The San Jose Sharks cannot lay claim to being the best team in the NHL anymore. That designation goes to the Chicago Blackhawks after they won Tuesday, February 5 at HP Pavilion.
The San Jose Sharks (7-2-1) continue to struggle with health issues on the blue line: Dan Boyle is still battling the flu and Brent Burns is not yet a full participant in practice.
Yet they felt healthy enough to option Nick Petrecki to the minors Sunday ahead of their back-to-back tilts to start the week. Boyle played and Jason Demers played well in his two games back was not dressed. The blue line they did field was healthy and failed anyway.
The Sharks are trending down fast.
After dominant wins in Alberta, Canada, they had three late scores plus an empty net goal in their home opener to win again. Then they destroyed the top two teams in the Northwest Division in 2011-12 the first time they faced games on back-to-back days to run their record to 5-0-0.
Since then, they were out-played in a shootout win over the Anaheim Ducks and needed another shootout to finish off the upstart Edmonton Oilers to maintain a perfect point percentage. That ended the next game when Martin Havlat blew a chance at a goal celebrating and a potential win became a shootout loss against Nashville.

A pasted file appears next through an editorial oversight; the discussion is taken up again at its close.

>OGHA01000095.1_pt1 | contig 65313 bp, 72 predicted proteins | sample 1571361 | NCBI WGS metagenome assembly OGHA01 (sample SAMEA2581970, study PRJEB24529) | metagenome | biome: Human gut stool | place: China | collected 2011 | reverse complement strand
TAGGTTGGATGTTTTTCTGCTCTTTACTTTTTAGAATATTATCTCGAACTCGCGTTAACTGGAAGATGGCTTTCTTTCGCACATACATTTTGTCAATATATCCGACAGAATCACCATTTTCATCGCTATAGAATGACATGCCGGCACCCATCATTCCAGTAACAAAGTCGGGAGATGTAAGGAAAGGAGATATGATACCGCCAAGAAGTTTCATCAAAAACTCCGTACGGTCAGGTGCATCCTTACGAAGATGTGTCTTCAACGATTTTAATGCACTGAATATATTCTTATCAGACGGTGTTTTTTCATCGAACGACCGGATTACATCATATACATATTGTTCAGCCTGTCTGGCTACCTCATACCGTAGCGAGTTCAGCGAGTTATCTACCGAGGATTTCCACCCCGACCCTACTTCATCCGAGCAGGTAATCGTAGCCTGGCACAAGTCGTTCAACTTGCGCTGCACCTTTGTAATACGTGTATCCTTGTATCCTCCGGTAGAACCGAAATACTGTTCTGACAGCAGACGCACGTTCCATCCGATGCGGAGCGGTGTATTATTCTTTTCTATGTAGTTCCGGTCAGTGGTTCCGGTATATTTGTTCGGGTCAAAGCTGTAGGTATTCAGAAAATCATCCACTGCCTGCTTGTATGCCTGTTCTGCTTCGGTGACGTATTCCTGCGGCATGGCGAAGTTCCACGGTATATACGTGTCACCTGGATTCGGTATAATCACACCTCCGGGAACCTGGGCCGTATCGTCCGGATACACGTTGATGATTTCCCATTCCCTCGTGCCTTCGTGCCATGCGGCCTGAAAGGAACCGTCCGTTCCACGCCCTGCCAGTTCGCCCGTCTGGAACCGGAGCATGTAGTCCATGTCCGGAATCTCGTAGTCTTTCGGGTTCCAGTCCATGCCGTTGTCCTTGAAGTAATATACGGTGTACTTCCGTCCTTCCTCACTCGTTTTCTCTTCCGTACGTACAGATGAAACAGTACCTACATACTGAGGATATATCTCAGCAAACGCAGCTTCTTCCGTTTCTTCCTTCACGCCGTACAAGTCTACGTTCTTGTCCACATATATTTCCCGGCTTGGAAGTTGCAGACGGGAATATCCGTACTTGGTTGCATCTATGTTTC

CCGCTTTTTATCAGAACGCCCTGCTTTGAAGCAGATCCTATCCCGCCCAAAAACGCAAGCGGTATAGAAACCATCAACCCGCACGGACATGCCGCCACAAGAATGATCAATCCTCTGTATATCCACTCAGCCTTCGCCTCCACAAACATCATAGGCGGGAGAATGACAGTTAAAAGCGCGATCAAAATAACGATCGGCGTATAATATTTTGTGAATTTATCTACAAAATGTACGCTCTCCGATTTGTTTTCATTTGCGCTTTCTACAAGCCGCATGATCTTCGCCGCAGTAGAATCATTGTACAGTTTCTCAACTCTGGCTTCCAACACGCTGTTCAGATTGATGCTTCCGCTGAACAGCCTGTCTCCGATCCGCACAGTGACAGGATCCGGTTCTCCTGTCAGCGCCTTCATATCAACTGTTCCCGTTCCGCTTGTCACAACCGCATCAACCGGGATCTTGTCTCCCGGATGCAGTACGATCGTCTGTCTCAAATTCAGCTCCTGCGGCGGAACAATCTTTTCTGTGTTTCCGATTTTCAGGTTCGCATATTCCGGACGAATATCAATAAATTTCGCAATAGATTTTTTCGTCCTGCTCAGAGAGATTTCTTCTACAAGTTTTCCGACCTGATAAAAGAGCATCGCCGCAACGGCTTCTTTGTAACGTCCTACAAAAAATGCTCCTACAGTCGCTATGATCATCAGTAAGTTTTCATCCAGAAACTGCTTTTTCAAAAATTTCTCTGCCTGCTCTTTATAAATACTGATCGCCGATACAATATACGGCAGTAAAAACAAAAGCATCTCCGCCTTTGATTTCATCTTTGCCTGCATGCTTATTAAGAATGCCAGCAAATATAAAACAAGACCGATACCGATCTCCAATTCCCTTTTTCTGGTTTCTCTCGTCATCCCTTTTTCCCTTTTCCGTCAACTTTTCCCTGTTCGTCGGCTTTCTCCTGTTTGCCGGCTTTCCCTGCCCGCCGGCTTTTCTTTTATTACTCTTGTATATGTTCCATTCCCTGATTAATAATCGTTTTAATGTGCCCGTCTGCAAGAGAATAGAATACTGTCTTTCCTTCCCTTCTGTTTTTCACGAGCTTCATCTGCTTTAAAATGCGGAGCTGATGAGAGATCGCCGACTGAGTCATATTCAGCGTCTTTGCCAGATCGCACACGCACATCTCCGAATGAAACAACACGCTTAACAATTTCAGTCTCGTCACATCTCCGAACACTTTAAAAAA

They got their first regulation loss Monday at Anaheim, but they gave up just two goals. The sky was hardly falling on a team that yielded just nine scores in seven games. They just had to score more.
The top line that was involved in 20 goals scored in six games had none in three. The checking lines had yet to score a goal and the power play was one for its last 18 chances (5.5 percent). On the blue line, only four have points and only two have more than two.
Sharks coach Todd McLellan shook up the lines, even breaking the first line up outside of the power play. It seemed to have tremendous impact in the first 11 minutes of the game, during which the blue line, first line and checking lines all answered the bell for scoring.
After Chicago pressure on the first two shifts, Douglas Murray absolutely clobbered Andrew Shaw twice, sandwiched around a Tommy Wingels shot. The momentum quickly changed.
Within a minute of the second hit, Ryane Clowe sent the puck to the point, where Marc-Edouard Vlasic got a shot through that Joe Pavelski was able to bat out of the air for a goal. In one play, the blue line and first line converted.
For over two minutes, play went back and forth with only a single block and shot (both by San Jose) recorded. But Wingels hit Sheldon Brookbank and the Sharks got to the loose puck. James Sheppard got the puck to Michal Handzus, who found Wingels heading into the offensive zone on the left wing. He rocketed a wrist shot over Chicago goalie Corey Crawford’s glove, off the crossbar near the far post and in to give the checking line their first score of the year.
Problems solved, right? The Hawks called timeout and certainly responded better, drawing a penalty and registering all seven shots on goal. The last turned out to the first goal of Brandon Saad’s career.